As more wild animal species experience habitat loss from urbanization and deforestation, there’s a growing risk that more diseases that primarily circulate in wild and domestic animals will jump to humans.
Scientists may have found yet another zoonotic transmission, this time via the tiny shrew. Shrews are mole-like mammals that primarily eat insects and are found in the grasslands, marshes, and meadows of many countries around the world.
A study published on August 4 in the New England Journal of Medicine hypothesizes that shrews were the primary host of the Langya henipavirus (LayV for short) before it spread to humans. The team based in China, Singapore, and Australia claimed they found no evidence that the disease is transmitted between humans—however that may be due to the small sample size available.
The team observed 35 patients in China, 26 of whom were infected withLayV. Infected patients had fevers, with half showing decreased white blood cell count and a cough. The most severe symptoms seen by the team were imparied kidney and liver functions, but none of the patients in the studies died of the virus.
Twenty-five wild animal species were also tested for the LayV, and the virus’ genetic material was “predominantly detected” in shrews. This evidence was enough to suggest that they are a “natural reservoir” for the virus. Additionally, the infection patients did not appear to come in close contact with one another, suggesting the human infection may have occurred in a “sporadic” fashion and that LayV is not easily transmitted.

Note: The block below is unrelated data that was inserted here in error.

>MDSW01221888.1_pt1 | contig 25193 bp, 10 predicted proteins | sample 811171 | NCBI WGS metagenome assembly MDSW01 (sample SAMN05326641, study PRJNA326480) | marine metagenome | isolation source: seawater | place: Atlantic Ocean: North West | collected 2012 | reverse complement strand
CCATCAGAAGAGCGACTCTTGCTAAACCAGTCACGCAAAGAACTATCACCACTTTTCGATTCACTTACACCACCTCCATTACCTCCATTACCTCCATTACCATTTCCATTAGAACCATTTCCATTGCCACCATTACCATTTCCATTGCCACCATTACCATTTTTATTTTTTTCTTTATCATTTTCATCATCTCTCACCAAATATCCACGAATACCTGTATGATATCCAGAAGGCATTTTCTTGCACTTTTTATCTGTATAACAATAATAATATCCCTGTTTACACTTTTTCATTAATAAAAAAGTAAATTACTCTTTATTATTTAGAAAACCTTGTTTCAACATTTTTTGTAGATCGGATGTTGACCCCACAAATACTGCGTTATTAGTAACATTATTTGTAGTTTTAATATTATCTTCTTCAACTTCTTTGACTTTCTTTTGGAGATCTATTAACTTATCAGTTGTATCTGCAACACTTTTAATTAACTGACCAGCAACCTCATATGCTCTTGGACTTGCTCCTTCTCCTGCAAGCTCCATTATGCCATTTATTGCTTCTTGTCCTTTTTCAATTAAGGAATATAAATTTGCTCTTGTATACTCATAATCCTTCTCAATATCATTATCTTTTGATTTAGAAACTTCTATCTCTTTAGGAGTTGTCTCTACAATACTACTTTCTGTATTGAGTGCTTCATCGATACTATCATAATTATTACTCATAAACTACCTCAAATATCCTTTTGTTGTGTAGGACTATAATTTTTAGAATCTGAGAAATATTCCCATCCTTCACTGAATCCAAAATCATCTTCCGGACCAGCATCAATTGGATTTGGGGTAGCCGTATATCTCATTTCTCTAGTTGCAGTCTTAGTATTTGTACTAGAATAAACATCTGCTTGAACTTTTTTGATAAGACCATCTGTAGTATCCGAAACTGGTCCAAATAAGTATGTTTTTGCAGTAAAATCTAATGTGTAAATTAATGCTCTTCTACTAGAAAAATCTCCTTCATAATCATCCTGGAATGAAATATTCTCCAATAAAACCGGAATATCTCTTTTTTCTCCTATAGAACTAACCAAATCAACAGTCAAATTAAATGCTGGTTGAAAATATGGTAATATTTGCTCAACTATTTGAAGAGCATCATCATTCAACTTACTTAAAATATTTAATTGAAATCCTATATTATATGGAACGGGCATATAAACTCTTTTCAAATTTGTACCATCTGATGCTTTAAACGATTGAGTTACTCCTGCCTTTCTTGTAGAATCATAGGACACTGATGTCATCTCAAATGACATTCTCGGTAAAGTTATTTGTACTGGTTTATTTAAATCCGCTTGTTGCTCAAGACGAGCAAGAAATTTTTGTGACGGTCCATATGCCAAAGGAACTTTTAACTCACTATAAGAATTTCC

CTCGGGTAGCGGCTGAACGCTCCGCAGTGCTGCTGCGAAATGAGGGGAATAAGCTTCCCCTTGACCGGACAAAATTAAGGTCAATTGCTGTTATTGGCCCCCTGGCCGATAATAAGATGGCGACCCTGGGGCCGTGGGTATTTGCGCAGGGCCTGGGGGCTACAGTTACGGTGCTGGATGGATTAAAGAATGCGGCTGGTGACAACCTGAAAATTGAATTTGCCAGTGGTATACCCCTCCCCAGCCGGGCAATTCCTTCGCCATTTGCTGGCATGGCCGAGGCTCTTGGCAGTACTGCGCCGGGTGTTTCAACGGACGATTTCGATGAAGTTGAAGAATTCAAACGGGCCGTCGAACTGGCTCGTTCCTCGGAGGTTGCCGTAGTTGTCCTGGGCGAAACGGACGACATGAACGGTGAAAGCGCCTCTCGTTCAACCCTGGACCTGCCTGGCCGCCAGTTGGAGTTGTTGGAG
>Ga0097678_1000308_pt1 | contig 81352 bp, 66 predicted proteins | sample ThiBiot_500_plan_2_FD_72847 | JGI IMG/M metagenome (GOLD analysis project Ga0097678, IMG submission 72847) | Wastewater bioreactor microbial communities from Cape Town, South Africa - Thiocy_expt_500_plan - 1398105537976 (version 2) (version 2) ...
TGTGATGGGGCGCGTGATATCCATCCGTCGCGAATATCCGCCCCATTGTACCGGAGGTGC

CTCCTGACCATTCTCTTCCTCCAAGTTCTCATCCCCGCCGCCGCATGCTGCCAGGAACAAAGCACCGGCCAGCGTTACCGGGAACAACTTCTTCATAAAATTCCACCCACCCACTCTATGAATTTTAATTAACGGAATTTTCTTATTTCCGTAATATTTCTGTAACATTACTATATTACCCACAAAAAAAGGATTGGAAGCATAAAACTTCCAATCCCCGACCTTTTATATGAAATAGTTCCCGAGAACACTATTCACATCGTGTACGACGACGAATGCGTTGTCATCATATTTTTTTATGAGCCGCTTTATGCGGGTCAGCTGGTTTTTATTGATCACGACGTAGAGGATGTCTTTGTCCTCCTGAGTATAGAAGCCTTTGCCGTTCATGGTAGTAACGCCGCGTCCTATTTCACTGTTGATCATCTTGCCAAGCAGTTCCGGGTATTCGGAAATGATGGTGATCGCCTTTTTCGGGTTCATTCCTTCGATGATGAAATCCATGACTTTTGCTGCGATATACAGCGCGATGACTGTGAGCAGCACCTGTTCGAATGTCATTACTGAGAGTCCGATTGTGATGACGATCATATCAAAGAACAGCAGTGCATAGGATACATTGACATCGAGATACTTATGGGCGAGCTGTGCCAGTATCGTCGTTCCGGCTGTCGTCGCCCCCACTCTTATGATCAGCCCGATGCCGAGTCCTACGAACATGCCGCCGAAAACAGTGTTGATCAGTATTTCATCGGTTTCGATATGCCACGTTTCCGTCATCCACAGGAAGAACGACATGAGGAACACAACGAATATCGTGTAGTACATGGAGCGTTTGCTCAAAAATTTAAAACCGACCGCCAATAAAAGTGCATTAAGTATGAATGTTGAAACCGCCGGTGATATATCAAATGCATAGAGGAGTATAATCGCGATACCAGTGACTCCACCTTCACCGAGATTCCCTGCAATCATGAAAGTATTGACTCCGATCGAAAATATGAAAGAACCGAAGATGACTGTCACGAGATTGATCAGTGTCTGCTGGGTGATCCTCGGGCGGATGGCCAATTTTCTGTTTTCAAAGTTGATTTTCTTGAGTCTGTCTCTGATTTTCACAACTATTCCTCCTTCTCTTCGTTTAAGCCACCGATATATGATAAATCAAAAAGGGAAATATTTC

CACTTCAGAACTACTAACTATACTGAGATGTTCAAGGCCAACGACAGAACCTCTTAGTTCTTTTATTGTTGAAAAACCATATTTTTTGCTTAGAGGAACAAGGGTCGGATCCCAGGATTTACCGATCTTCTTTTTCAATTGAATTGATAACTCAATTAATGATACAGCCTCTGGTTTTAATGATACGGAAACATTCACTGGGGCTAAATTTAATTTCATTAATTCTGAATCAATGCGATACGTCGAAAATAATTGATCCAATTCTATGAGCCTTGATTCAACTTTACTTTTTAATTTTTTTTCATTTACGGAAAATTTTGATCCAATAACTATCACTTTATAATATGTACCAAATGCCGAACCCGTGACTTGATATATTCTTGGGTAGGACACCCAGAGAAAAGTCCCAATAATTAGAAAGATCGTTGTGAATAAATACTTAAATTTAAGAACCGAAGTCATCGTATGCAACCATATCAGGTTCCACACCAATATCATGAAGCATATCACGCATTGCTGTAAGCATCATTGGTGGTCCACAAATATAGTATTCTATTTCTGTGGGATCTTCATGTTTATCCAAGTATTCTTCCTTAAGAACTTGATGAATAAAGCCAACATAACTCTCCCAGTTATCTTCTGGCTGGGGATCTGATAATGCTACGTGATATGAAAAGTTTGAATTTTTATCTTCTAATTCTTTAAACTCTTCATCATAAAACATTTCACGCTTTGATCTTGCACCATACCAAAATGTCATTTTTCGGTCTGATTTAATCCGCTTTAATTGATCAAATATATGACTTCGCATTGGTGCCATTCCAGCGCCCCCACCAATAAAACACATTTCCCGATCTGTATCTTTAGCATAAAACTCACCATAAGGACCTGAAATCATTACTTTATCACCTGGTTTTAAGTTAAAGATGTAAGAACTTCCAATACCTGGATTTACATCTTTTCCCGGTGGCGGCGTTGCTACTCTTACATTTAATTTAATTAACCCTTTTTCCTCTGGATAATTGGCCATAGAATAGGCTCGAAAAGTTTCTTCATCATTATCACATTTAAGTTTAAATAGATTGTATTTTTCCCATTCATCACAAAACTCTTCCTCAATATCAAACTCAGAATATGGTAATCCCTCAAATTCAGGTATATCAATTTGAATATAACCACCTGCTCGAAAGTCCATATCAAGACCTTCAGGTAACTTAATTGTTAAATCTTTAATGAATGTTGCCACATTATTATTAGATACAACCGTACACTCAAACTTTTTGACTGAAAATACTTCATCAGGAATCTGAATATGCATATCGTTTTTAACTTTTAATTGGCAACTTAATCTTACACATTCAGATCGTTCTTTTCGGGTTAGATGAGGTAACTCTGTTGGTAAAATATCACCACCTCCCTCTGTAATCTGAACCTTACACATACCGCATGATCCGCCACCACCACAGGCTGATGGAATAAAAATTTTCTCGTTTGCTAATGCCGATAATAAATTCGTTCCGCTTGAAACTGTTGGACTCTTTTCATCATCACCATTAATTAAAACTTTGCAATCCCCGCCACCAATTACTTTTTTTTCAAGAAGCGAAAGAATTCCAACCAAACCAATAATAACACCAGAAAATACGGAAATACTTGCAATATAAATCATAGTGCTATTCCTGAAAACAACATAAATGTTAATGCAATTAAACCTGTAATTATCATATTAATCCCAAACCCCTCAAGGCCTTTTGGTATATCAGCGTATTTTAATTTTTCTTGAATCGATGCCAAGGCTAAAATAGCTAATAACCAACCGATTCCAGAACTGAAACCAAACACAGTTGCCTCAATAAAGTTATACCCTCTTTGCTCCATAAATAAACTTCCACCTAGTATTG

The Langya virus was first discovered in the eastern Chinese provinces of Shandong and Henan in 2018. It’s a member of the same family of viruses as Nipah and Hendra, two deadly henipaviruses spread through contact with infected pigs, horses, and bats. According to the Centers for Disease Control and Prevention, Hendra virus has a 57 percent mortality rate and Nipah virus is somewhere between 40 and 70 percent fatal.
Zoonotic disease transmission poses one of the world’s greatest health challenges. According to the World Health Organization, the African continent saw a 63 percent increase o animal-to-human disease transmission in the last decade.
“Infections originating in animals and then jumping to humans have been happening for centuries, but the risk of mass infections and deaths had been relatively limited in Africa. Poor transport infrastructure acted as a natural barrier,” said Dr. Matshidiso Moeti WHO Regional Director for Africa in a press release. “However, with improved transportation in Africa, there is an increased threat of zoonotic pathogens traveling to large urban centres. We must act now to contain zoonotic diseases before they can cause widespread infections and stop Africa from becoming a hotspot for emerging infectious diseases.”